A graduate student who comes to Canada to conduct research and publishes their studies in a thesis is acting openly and not surreptitiously. The information they gather will be publicly available because it will be published as part of the applicant’s thesis. Finding a student inadmissible on grounds of espionage based on their being a graduate student in technology or science without more substantial evidence of covert or surreptitious activity creates an extremely broad ground of inadmissibility, one which could hamper the free flow of scientific research and ultimately be contrary to Canada’s long term interests.

In the United States President Trump issued Proclamation 10043 which barred Chinese students from certain universities from being issued visas to the United States based on concerns that the students might steal valuable intellectual property. If the Government of Canada is concerned that students from a given country will engage in espionage then the Minister of Immigration has the power under IRPA to issue Ministerial Directions which could direct officials to take into account Canada’s national interest when foreign nationals apply for student visas.  This is a preferable course as opposed to interpreting section 34 (1) so that it could apply broadly to virtually any student who engages in research in technology or science. [5]

Another question that must be considered when assessing inadmissibility is how reporting to foreign authorities on publicly available information could be against Canada’s national interest and how this could be considered espionage. As noted by the Court in Crenna a person cannot be considered to engage in espionage if they have permission to provide the information.  If information has been intentionally made available to the public, then the clear implications is that the person who has published it has given permission to others to disseminate it. Based on Crenna sharing of such information could not be espionage. By the same token it would be difficult to conclude that sharing of publicly available information could be against Canada’s interest given that no further harm could result from providing foreign entities information which they themselves could access because it is publicly available. [6]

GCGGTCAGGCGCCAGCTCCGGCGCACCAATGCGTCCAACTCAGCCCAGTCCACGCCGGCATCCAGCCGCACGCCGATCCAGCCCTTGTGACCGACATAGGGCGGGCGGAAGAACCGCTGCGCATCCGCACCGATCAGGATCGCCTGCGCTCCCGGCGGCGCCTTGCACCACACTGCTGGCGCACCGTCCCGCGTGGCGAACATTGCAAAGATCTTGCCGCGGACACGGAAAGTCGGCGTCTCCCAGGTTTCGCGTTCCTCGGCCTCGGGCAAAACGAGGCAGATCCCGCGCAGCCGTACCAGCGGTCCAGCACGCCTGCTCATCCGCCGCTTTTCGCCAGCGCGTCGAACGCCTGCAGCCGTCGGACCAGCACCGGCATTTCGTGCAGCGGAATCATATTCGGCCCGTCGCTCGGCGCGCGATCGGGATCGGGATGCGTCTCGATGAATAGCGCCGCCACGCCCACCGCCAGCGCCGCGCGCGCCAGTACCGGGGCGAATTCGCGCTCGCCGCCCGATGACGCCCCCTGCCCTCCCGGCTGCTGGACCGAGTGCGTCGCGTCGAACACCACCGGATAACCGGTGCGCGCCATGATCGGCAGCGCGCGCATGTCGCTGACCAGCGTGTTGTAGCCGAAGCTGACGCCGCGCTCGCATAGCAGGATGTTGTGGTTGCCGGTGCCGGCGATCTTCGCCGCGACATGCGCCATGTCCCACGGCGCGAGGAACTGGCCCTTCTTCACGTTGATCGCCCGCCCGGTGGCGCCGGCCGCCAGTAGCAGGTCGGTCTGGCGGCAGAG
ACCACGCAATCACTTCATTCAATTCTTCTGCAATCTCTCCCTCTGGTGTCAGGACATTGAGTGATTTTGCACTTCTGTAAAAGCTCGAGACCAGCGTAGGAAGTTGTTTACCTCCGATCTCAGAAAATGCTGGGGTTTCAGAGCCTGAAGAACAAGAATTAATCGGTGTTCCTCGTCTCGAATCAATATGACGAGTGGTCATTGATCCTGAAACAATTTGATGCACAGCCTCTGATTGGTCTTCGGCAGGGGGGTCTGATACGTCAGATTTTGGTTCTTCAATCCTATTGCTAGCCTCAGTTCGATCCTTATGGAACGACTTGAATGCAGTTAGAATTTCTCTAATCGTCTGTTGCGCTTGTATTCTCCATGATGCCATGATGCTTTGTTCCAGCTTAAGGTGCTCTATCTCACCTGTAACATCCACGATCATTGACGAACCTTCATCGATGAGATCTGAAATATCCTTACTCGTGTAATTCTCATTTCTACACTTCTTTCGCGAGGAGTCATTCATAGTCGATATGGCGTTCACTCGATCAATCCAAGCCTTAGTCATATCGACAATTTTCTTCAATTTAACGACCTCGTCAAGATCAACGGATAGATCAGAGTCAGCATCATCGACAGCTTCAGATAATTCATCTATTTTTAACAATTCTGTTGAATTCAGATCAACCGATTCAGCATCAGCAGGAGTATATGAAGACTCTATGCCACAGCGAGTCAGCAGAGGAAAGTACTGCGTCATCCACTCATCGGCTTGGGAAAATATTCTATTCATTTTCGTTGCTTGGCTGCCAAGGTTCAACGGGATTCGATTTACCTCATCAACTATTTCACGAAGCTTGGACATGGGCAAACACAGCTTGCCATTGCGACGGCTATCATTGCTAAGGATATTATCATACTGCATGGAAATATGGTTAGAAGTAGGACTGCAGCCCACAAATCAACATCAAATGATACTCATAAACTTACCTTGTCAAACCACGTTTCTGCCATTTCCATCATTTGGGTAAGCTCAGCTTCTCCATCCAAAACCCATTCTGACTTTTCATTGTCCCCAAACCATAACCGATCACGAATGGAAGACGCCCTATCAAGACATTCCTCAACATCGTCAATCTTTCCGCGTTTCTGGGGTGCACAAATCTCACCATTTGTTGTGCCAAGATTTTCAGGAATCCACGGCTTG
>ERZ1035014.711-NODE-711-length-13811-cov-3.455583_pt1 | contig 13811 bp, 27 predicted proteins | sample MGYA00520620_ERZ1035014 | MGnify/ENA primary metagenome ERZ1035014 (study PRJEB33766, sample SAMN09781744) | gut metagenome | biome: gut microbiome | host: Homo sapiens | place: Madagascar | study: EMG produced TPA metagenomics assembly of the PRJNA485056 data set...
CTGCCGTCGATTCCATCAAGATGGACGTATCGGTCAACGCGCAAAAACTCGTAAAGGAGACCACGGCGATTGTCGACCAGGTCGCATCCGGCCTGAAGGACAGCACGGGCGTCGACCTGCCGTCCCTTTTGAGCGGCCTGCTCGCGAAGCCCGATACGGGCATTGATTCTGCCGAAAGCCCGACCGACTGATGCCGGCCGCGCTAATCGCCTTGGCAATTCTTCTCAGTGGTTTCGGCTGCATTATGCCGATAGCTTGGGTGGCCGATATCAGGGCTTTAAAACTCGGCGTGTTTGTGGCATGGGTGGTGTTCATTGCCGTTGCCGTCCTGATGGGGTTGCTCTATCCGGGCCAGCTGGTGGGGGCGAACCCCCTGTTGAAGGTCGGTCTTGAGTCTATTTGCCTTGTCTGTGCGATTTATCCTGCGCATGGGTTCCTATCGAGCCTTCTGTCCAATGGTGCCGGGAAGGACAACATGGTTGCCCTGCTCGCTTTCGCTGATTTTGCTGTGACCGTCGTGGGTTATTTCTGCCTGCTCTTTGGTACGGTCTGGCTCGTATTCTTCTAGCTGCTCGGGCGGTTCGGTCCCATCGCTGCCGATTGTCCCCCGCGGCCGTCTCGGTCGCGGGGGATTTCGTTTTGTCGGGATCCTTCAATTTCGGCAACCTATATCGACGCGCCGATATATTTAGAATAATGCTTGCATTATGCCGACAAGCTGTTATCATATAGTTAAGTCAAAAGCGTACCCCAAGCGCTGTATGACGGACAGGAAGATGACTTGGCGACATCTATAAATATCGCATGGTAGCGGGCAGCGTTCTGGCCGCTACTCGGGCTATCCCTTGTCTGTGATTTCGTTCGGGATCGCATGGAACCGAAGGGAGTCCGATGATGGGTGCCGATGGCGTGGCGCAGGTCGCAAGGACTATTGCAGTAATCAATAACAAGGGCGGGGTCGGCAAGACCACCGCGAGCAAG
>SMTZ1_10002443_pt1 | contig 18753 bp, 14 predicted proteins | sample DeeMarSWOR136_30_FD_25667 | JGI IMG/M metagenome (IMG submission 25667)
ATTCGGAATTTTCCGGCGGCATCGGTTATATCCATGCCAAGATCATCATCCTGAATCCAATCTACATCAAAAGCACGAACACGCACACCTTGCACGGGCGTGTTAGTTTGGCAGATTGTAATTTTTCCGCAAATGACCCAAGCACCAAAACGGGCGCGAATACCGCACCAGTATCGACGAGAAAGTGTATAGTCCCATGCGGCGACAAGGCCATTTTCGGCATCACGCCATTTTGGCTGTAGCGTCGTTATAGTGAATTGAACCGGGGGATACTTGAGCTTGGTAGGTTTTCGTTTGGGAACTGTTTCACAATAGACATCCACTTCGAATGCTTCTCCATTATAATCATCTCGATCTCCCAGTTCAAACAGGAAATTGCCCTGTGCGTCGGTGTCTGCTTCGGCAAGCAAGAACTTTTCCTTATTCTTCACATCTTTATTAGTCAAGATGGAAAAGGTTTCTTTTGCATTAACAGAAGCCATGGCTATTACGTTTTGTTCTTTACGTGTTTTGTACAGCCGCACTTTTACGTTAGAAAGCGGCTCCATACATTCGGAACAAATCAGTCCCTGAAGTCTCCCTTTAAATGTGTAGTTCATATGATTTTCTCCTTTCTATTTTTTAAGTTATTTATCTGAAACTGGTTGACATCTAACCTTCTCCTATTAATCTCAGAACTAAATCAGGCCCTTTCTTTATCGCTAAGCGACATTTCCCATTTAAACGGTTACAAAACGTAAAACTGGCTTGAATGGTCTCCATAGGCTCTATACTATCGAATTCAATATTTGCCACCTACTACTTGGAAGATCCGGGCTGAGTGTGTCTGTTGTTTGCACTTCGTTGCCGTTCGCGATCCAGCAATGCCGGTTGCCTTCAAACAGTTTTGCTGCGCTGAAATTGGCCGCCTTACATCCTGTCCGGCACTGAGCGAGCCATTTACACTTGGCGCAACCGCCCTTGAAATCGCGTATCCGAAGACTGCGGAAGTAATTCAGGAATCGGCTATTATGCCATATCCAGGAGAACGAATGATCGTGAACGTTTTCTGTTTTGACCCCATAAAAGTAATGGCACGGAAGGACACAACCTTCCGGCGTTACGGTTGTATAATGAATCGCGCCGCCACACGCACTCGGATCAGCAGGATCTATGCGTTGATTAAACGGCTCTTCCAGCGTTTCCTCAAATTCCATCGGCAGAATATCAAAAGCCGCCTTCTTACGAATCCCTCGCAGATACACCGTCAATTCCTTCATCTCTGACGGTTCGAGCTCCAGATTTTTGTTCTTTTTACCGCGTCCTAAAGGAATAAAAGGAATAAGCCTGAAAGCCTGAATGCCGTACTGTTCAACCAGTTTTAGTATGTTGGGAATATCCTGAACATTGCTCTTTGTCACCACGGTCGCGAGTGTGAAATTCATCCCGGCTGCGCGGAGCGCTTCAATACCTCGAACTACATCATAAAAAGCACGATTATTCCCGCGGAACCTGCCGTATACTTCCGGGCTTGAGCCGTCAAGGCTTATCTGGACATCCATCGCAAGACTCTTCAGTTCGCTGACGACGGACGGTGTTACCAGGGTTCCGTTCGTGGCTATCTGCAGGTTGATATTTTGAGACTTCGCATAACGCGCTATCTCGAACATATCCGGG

The Li decision constitutes an expansion of the definition of espionage. Whether other Justices of the Court will find the reasoning persuasive remains to be seen.  But there are strong arguments that its reasoning should not be applied.  First, the court did not have clear evidence of Li’s intentions and relied on generic evidence in order to meet the reasonable grounds threshold. Clear evidence as to a lack of intention could be presented to refute this generic evidence. In addition, the Court did not clearly address how the disclosure of evidence which is already publicly available would be contrary to Canada’s national interests.

[1]CIC, ENF-1: Inadmissibility, rev. 4 September 2013, p 2, online:

[2] Ibid, p 6.

[3] Alexion Pharmaceuticals Inc. v. Canada (Attorney General), 2021 FCA 157 at paras 39, 58; Crook v. Canada (AG), 2022 FC 1670 at para 17.

[4] The Court distinguished the situation in Li case from that of Crenna. 2020 FC 491.  In Crenna the applicant had provided information to Russian intelligence officers. However,  the Federal Court had concluded that the applicant did not engage in espionage because in Crema the gathering of information was authorized by the applicants superiors.

[5] The decision maker in this case an IRCC officer, received a briefing note from an official with the CBSA National Security Division. The CBSA officer had recommended that the applicant be found inadmissible for spying and the IRCC officer followed this advice. This decision of the IRCC officer was uipheld by the Federal Court.

[6] In order to find an applicant inadmissible for espionage there would have to be evidence that the applicant was surreptitiously gathering secret information with a view to providing it secretly to a foreign entity.